Russian archeologists from the Center of Egyptological Studies of the Russian Academy of Sciences, with support of JSC Rosoboronexport, a unit of the Rostec State Corporation, made a unique discovery. During excavation works on the site of an ancient necropolis in Egypt, they uncovered a burial chamber that dates back to a few thousand years.
For over seven years, specialists have been excavating an ancient necropolis near Deir al-Banat, a Coptic monastery. The necropolis is situated in the Fayum oasis, on the shores of Lake Moeris (or Lake Qarun). In one grave well, the scientists uncovered a unique coffin that features elements of ancient Egyptian and Roman funeral rites. The mummy lay on a mattress and pillow, both richly decorated with tapestry insets. It was clad in several tunics and covered with a magnificently embroidered blanket. A few millennia later the body is in a good condition of preservation.
The dead person’s head was placed in a very tall and narrow quadrangle, more than 0.5 meters high. The effect of a head towering high above the body was achieved by a special structure made from date palm stalks carefully wrapped in funeral tissues. The feet were wrapped in tissues in such a way that they formed a rectangle, small and neat. The ribbons arranged in a certain way imitated the pattern that ancient Egyptians had used to fix cartonnages on their mummies. As it turned out, the grave was holding the remains of a middle-aged well-off man.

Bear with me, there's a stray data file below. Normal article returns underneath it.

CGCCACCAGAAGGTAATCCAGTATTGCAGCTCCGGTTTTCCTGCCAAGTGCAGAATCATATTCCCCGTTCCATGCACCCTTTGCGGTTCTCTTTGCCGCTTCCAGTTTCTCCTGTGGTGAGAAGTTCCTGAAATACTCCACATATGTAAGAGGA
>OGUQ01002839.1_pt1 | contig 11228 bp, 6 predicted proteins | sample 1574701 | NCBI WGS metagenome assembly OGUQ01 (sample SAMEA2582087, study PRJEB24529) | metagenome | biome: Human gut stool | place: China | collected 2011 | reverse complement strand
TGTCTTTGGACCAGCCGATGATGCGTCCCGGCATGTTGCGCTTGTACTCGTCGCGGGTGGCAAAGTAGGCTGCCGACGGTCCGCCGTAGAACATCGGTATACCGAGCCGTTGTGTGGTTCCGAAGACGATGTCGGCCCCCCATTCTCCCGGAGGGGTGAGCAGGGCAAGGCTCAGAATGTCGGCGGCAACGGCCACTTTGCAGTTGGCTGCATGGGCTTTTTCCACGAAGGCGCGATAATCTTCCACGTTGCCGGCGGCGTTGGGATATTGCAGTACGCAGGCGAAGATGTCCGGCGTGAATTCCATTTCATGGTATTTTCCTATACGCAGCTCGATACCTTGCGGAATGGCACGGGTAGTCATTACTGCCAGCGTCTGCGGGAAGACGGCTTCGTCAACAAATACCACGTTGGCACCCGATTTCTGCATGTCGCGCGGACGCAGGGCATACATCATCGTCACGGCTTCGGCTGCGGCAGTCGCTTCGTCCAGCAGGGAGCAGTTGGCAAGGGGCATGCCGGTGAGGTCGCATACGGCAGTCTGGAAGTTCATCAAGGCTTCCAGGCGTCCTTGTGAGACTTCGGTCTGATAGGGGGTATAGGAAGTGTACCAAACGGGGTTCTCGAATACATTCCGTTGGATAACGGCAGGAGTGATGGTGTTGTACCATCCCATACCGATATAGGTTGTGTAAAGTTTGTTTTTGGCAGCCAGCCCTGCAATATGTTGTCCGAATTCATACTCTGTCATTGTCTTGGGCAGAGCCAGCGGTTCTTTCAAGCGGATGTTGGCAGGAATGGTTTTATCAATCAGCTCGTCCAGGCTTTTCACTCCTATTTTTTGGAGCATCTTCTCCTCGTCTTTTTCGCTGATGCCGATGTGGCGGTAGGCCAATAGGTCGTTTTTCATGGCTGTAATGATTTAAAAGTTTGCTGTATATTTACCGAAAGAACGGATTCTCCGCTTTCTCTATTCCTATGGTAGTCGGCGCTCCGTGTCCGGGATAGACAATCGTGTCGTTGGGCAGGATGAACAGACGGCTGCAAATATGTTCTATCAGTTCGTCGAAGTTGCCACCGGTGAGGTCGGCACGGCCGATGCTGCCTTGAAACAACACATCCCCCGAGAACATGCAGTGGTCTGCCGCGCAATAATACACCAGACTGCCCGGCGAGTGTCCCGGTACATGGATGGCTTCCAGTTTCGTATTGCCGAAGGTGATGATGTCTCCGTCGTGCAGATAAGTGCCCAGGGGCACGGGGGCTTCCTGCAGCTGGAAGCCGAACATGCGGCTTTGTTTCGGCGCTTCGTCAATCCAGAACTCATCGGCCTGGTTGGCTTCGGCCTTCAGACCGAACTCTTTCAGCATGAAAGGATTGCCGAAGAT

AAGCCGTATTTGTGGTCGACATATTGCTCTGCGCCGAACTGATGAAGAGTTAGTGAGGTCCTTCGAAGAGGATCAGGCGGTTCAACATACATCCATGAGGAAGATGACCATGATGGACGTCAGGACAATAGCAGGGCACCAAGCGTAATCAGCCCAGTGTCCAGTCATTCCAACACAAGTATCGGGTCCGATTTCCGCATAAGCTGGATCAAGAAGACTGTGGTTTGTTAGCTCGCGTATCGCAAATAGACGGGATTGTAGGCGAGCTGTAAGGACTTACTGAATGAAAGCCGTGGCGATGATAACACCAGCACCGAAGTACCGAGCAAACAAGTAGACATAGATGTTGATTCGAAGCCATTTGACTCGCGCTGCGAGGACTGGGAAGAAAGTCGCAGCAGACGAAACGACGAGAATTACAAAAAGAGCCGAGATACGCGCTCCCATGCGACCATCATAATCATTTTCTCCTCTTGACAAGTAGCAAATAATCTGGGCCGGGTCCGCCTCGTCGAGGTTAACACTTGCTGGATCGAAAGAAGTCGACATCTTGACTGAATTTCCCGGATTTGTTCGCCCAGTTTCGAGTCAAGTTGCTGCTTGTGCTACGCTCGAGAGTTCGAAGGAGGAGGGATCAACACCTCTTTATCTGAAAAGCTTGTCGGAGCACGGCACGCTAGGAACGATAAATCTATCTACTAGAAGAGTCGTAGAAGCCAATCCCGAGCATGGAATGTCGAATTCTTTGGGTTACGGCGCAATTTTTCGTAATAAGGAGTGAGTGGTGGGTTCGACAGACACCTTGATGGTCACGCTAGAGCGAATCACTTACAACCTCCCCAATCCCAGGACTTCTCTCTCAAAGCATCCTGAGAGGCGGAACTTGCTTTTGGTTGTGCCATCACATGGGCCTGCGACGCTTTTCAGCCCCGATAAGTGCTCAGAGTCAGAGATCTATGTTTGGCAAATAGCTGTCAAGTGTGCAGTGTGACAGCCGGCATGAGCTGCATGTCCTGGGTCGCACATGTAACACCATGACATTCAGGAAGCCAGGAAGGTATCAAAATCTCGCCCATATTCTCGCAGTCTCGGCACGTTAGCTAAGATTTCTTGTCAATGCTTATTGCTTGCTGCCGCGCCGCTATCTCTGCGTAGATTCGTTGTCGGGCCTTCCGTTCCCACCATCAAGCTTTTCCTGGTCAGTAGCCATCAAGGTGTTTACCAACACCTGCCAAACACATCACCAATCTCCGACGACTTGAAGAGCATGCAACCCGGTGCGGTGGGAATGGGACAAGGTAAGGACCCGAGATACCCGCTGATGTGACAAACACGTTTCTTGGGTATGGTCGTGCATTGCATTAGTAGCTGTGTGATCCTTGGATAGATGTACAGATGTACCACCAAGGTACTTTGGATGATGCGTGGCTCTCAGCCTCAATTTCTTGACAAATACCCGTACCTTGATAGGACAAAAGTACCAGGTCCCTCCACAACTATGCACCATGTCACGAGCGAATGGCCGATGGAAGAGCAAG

“Since 2003, the Center of Egyptological Studies of the Russian Academy of Sciences has been studying the vast necropolis spreading over the hills on the shores of Lake Moeris. During the studies, over 400 graves have been uncovered over an area of about 1,400 square meters. Their analysis is essential for the understanding of the lifestyles and culture of the people who had inhabited that oasis during the time period from the reign of the Ptolemaic dynasty to the early Middle Ages,” says Galina Belova, Head of the Scientific Division, Center of Egyptological Studies of the Russian Academy of Sciences.
Further studies on the mummy will help specify the time of its burial. Presumably, it occurred during the Roman era in Egyptian history. Other mysteries of the mummy’s life and entombment could also be revealed.
In the past, Egyptian archeologists started to explore the area. Their work is now continued by their Russian counterparts. The Russian archeological mission carries out excavations in several regions of Egypt: in Memphis, the country’s ancient capital, in Alexandria that lies along the coast of the Mediterranean Sea, and in the south — in Luxor suburbs. Rosoboronexport provides backing to Russian scientists.
“Supporting culture and preservation of historical memory are important vectors of social activities for Rostec and Rosoboronexport. The archeological project is a significant element of Egypt’s cultural life and of Russia’s contribution to the study of the world’s heritage. It promotes a relationship of trust between our two countries, and positively influences partnership in various areas of Russian-Egyptian cooperation,” said Alexander Mikheev, Director General of Rosoboronexport.
Every year, within the framework of the social policy of the Rostec State Corporation, the company sponsors multiple projects and events in culture, sports and education, both in Russia and abroad.